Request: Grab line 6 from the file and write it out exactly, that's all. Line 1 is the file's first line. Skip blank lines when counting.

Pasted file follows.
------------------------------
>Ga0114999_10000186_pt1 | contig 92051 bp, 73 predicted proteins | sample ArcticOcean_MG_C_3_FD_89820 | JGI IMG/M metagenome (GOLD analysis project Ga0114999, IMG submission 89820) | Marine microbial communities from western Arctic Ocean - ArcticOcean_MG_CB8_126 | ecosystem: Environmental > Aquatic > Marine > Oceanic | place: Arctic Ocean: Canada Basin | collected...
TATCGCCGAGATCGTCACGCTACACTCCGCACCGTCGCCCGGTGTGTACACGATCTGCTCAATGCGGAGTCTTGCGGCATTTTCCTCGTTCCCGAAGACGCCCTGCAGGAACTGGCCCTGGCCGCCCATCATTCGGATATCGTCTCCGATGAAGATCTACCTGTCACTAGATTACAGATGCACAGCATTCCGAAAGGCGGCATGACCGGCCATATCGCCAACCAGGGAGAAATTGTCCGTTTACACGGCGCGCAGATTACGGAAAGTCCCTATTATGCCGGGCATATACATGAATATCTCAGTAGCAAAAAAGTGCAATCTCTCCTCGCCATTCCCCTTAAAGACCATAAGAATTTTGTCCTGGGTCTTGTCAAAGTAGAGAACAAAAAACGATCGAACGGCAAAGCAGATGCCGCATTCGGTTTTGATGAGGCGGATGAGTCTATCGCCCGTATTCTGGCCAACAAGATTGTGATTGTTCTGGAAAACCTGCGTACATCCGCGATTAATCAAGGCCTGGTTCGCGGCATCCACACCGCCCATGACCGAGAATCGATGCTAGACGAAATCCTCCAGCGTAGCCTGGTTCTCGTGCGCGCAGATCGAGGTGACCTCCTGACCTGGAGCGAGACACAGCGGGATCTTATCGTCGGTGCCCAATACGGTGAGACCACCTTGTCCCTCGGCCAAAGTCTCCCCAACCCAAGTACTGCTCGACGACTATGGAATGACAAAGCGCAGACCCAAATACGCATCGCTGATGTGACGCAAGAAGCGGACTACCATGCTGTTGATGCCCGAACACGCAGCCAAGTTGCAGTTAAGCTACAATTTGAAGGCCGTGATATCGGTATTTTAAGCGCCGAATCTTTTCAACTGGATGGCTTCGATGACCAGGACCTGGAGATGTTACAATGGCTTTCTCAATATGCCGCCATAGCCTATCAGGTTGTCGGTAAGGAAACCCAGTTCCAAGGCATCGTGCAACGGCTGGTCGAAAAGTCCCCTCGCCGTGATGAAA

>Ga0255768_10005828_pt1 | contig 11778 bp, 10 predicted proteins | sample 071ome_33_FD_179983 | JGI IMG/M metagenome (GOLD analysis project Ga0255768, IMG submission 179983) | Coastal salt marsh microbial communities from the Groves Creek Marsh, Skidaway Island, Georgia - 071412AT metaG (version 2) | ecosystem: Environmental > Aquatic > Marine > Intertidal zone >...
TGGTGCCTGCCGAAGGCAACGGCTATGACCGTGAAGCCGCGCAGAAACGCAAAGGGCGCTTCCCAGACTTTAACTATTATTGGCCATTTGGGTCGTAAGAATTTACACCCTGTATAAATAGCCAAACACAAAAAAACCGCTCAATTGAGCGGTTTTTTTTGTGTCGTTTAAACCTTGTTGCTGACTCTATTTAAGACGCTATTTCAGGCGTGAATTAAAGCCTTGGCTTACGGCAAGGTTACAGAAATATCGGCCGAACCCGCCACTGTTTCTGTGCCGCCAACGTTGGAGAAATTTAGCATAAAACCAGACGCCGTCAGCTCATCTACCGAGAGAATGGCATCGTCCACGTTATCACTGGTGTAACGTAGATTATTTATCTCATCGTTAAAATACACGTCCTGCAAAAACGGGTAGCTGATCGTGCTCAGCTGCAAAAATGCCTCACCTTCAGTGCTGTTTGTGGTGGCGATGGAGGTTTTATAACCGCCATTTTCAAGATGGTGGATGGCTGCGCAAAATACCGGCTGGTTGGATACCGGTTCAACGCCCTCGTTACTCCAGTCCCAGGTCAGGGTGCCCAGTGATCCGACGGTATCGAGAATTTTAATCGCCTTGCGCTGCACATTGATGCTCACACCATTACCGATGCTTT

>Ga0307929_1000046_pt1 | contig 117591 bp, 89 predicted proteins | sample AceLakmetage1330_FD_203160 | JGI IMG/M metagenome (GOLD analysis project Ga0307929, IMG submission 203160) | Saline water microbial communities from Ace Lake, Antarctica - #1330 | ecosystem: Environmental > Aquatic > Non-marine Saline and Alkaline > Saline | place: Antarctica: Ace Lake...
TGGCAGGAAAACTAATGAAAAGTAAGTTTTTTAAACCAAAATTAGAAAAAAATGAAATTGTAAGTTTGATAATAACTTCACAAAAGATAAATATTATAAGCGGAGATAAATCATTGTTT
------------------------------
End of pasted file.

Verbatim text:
TGGCAGGAAAACTAATGAAAAGTAAGTTTTTTAAACCAAAATTAGAAAAAAATGAAATTGTAAGTTTGATAATAACTTCACAAAAGATAAATATTATAAGCGGAGATAAATCATTGTTT